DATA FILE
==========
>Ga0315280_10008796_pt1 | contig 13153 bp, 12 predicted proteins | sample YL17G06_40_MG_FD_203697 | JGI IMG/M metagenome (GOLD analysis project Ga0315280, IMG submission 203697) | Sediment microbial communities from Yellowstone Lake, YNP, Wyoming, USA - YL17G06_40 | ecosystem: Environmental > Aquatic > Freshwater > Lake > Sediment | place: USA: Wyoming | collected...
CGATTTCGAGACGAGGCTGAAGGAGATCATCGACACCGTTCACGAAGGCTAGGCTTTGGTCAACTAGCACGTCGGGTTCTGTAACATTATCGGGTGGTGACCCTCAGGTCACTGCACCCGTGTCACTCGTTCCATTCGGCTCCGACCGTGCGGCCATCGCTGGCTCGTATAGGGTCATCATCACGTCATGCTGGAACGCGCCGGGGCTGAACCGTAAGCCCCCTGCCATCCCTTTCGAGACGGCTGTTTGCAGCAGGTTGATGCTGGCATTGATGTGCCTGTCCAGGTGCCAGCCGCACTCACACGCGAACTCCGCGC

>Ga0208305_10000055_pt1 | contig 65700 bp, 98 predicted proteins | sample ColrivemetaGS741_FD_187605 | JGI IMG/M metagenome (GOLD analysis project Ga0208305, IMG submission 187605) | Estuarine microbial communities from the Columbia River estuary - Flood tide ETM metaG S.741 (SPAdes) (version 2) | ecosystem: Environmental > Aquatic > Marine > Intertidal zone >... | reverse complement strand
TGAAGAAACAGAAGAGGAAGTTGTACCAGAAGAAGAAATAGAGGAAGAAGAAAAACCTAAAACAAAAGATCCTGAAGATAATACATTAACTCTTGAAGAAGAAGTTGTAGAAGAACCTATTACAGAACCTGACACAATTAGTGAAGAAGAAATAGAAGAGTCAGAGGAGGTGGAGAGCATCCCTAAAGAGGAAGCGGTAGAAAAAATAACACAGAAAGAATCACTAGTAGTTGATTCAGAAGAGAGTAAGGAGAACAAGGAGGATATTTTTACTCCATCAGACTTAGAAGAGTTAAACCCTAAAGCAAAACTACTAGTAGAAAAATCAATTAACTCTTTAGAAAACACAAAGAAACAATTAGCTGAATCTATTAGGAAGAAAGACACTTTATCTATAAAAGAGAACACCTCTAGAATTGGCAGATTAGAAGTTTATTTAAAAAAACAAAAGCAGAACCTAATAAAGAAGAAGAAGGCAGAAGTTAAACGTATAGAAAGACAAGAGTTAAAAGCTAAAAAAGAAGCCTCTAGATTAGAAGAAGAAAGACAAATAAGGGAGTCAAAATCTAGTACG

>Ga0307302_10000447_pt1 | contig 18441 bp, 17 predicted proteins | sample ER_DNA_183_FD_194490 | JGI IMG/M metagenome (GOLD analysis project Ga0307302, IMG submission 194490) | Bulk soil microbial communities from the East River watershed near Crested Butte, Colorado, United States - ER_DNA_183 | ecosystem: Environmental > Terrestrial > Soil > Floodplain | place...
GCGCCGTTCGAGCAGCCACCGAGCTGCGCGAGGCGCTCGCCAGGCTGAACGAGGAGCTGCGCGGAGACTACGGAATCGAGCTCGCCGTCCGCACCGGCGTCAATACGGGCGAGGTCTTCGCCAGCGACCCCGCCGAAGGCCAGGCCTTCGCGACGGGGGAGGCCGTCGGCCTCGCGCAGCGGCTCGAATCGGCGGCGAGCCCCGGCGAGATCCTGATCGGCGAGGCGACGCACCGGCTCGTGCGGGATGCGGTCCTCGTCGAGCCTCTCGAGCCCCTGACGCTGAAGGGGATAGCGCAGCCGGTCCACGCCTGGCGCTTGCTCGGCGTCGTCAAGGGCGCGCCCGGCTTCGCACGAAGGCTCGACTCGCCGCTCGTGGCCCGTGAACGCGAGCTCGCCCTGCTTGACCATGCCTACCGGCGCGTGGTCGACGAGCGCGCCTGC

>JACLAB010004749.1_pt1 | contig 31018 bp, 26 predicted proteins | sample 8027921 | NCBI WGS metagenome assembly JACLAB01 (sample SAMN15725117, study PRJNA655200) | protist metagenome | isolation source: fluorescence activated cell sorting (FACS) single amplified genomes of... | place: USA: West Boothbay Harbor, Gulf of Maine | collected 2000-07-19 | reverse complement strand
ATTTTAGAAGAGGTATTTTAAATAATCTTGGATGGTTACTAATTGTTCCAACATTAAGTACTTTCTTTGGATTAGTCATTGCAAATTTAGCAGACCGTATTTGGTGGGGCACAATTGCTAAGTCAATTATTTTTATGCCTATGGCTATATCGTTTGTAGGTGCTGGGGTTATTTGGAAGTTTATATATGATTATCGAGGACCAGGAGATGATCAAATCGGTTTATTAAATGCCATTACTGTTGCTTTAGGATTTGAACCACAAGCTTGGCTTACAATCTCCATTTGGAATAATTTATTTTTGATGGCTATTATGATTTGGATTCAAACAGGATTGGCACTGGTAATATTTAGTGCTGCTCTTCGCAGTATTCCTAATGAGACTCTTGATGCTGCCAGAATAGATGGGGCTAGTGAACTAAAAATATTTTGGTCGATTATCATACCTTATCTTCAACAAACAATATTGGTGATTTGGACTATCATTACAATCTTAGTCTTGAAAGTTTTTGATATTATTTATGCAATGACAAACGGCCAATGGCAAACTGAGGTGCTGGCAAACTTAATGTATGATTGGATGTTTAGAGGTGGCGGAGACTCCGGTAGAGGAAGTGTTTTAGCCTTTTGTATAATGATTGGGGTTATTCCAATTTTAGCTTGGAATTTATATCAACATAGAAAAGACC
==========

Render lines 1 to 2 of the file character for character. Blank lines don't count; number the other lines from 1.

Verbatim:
>Ga0315280_10008796_pt1 | contig 13153 bp, 12 predicted proteins | sample YL17G06_40_MG_FD_203697 | JGI IMG/M metagenome (GOLD analysis project Ga0315280, IMG submission 203697) | Sediment microbial communities from Yellowstone Lake, YNP, Wyoming, USA - YL17G06_40 | ecosystem: Environmental > Aquatic > Freshwater > Lake > Sediment | place: USA: Wyoming | collected...
CGATTTCGAGACGAGGCTGAAGGAGATCATCGACACCGTTCACGAAGGCTAGGCTTTGGTCAACTAGCACGTCGGGTTCTGTAACATTATCGGGTGGTGACCCTCAGGTCACTGCACCCGTGTCACTCGTTCCATTCGGCTCCGACCGTGCGGCCATCGCTGGCTCGTATAGGGTCATCATCACGTCATGCTGGAACGCGCCGGGGCTGAACCGTAAGCCCCCTGCCATCCCTTTCGAGACGGCTGTTTGCAGCAGGTTGATGCTGGCATTGATGTGCCTGTCCAGGTGCCAGCCGCACTCACACGCGAACTCCGCGC